NAGASAKI -- A Nagasaki University team has developed camera-equipped robots that can ascertain the state of marine litter on and under the water -- technology they hope will pave the way to automatic collection of such garbage in the future.
The team, led by the university's Vice President Ikuo Yamamoto, a professor of robotics, aims to produce working models that can be put to use next autumn.
The impact of marine debris on the ecosystem is becoming serious. The problem is expanding on a global scale, and according to one estimate, the weight of plastic waste in oceans will top that of all fish by 2050.
The team has conducted research in the waters around Tsushima Island off mainland Nagasaki Prefecture in the Sea of Japan, where as much as 20,000 cubic meters of garbage from Japan and overseas is said to be washed ashore annually.
To date, washed-up waste has been surveyed by human sight and with drones, but with these methods, the situation in the water and on the seabed could not be assessed. Yamamoto has accordingly been developing robots with graduate students since the spring of 2020 in cooperation with the Tsushima Municipal Government and marine conservation groups, among other bodies.
The main robot -- called the autonomous surface vehicle -- is roughly 1.4 meters long, 1.1 meters wide, and weighs about 30 kilograms. It is equipped with an above-water camera that can take images automatically while rotating 360 degrees. Accompanying it is a smaller underwater robot -- or remotely operated vehicle -- that has another camera. Photos and videos are sent to the ground in real time, making it possible to accurately grasp information including the amount, location and types of debris.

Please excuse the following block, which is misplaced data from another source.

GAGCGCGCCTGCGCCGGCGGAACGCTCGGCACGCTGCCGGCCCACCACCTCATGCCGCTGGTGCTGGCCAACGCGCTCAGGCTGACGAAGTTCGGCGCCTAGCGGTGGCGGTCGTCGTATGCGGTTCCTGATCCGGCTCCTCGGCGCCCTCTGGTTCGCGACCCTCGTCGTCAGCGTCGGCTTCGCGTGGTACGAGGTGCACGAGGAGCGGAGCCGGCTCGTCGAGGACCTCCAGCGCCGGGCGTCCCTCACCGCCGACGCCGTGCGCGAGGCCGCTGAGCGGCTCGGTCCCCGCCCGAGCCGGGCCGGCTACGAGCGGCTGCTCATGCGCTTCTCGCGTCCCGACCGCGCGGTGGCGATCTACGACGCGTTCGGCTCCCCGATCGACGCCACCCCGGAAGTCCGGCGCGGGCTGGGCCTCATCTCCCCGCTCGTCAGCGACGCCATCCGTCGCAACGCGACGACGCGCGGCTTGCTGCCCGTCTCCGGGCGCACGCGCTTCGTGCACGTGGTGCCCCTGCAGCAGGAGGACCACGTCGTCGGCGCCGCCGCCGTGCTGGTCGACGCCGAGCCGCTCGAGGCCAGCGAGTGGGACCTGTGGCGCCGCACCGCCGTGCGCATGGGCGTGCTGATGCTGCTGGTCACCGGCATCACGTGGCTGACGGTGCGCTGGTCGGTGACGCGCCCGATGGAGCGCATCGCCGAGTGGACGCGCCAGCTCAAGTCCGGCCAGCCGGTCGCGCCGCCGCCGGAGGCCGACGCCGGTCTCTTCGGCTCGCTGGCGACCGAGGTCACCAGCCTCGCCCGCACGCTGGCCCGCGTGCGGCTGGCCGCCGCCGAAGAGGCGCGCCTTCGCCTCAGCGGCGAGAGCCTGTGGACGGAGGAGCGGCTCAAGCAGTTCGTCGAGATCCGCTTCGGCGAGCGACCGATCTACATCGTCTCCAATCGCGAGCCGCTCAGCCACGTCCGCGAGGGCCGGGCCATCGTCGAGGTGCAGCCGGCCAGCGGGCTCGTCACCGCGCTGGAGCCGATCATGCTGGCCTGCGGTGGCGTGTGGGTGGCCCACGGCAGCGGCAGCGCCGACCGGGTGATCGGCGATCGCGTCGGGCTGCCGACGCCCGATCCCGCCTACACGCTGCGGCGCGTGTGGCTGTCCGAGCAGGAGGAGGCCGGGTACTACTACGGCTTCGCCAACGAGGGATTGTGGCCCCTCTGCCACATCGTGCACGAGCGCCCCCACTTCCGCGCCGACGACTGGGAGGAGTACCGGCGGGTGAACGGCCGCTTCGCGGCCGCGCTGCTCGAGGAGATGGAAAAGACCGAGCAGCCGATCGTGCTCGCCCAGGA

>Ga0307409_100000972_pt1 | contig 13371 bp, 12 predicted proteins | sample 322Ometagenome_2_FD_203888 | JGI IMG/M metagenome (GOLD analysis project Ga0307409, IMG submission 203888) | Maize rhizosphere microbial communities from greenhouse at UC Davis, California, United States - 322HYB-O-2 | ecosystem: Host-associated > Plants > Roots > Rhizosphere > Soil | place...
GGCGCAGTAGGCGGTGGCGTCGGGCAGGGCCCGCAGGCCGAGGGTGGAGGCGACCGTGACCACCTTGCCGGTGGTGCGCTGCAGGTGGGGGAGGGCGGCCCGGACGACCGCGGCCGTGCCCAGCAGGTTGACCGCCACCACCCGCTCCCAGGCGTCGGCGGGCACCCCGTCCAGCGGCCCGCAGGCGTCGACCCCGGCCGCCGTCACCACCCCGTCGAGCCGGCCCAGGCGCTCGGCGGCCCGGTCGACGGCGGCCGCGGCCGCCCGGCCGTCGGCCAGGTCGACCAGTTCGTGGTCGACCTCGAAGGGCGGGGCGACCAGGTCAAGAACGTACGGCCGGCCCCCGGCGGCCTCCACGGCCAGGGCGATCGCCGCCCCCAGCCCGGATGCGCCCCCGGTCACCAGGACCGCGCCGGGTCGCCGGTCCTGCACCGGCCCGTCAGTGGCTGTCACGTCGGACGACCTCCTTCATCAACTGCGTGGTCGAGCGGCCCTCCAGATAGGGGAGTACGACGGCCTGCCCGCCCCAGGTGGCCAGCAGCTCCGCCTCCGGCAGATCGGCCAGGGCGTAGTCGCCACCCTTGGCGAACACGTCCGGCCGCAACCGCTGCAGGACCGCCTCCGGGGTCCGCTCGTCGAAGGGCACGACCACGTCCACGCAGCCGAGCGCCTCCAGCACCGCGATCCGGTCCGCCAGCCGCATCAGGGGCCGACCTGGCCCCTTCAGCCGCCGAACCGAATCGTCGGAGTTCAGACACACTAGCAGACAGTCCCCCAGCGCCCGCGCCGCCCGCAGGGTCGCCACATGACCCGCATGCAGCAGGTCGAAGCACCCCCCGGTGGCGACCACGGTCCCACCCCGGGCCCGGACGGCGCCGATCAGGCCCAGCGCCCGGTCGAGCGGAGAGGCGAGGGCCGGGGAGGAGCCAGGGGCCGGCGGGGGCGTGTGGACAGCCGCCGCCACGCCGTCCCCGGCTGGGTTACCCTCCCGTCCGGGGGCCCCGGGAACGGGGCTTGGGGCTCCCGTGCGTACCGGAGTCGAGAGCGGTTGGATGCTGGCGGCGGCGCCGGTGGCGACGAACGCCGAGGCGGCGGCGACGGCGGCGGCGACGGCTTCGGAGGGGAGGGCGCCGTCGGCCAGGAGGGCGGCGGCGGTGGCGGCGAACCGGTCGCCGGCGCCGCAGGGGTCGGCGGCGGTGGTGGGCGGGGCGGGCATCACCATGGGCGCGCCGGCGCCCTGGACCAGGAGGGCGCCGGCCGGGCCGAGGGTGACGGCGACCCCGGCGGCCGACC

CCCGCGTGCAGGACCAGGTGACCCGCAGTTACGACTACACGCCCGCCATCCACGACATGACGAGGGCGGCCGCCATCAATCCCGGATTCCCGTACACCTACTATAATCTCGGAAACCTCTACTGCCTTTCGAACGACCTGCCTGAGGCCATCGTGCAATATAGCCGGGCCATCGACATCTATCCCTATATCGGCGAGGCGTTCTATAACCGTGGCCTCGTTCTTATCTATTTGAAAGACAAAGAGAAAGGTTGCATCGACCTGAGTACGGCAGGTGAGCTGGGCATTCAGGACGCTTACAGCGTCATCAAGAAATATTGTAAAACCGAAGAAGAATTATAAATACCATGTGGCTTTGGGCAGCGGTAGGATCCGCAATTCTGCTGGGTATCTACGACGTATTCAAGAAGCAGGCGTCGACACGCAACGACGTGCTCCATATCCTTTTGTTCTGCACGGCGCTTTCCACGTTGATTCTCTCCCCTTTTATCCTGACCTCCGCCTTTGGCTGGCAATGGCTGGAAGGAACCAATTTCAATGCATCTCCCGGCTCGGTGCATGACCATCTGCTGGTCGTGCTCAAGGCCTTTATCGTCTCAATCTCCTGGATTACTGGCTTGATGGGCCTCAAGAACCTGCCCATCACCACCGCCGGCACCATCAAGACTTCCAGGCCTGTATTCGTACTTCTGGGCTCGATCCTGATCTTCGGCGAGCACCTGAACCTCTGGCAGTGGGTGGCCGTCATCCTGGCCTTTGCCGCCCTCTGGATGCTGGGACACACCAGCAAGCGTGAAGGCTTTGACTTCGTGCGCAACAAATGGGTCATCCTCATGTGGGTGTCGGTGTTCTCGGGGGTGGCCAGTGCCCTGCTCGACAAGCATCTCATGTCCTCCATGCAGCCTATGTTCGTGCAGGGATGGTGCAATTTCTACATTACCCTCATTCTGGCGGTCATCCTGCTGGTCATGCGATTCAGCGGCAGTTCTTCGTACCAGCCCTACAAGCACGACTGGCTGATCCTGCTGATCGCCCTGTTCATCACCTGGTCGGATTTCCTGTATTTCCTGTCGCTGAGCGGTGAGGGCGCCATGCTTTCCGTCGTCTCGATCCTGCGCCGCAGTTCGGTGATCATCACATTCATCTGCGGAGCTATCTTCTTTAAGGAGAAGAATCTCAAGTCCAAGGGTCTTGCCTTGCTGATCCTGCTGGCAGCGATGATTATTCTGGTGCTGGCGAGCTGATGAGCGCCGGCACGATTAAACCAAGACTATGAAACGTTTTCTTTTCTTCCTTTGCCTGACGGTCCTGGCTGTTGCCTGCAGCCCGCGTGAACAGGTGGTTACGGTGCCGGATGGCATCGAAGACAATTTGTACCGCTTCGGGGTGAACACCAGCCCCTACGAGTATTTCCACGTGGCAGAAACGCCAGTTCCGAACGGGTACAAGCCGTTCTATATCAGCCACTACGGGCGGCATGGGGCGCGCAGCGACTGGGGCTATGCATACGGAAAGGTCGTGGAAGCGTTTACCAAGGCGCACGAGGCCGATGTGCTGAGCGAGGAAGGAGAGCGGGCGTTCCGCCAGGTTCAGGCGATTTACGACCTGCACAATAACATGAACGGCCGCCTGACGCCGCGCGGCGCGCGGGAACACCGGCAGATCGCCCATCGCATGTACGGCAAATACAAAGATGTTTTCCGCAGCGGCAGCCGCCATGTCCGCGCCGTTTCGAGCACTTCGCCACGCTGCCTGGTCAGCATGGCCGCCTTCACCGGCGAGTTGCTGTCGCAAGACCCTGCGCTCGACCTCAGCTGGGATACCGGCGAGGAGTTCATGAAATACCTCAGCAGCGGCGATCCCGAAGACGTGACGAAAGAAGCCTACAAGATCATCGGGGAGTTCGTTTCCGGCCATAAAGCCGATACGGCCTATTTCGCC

The underwater robot observes the location and amount of litter while moving freely in the water apart from the surface vehicle. It is apparently possible to anticipate the direction in which the debris will flow by analyzing the data gathered by the main robot and data from ocean current simulations.
The researchers started testing the robots off Tsushima Island in October, and succeeded on Nov. 28 in creating a 3D model of an expansive body of water and the seabed based on the data collected by the remotely operated robot. This enabled them to foresee spots where debris was likely to accumulate.
A robot to automatically collect marine garbage is also under development. The team hopes to apply the technology in the future to find and remove plastic waste from the sea, as well as harmful plankton responsible for red tide.
Yamamoto said eagerly, "These marine debris robots can accurately capture images of the amount and location of waste even along an intricate coastline that is difficult for humans to approach. With cooperation between the government, industry and academia, we'd like to show the world the effectiveness of these robots and popularize them."
(Japanese original by Atsuki Nakayama, Nagasaki Bureau)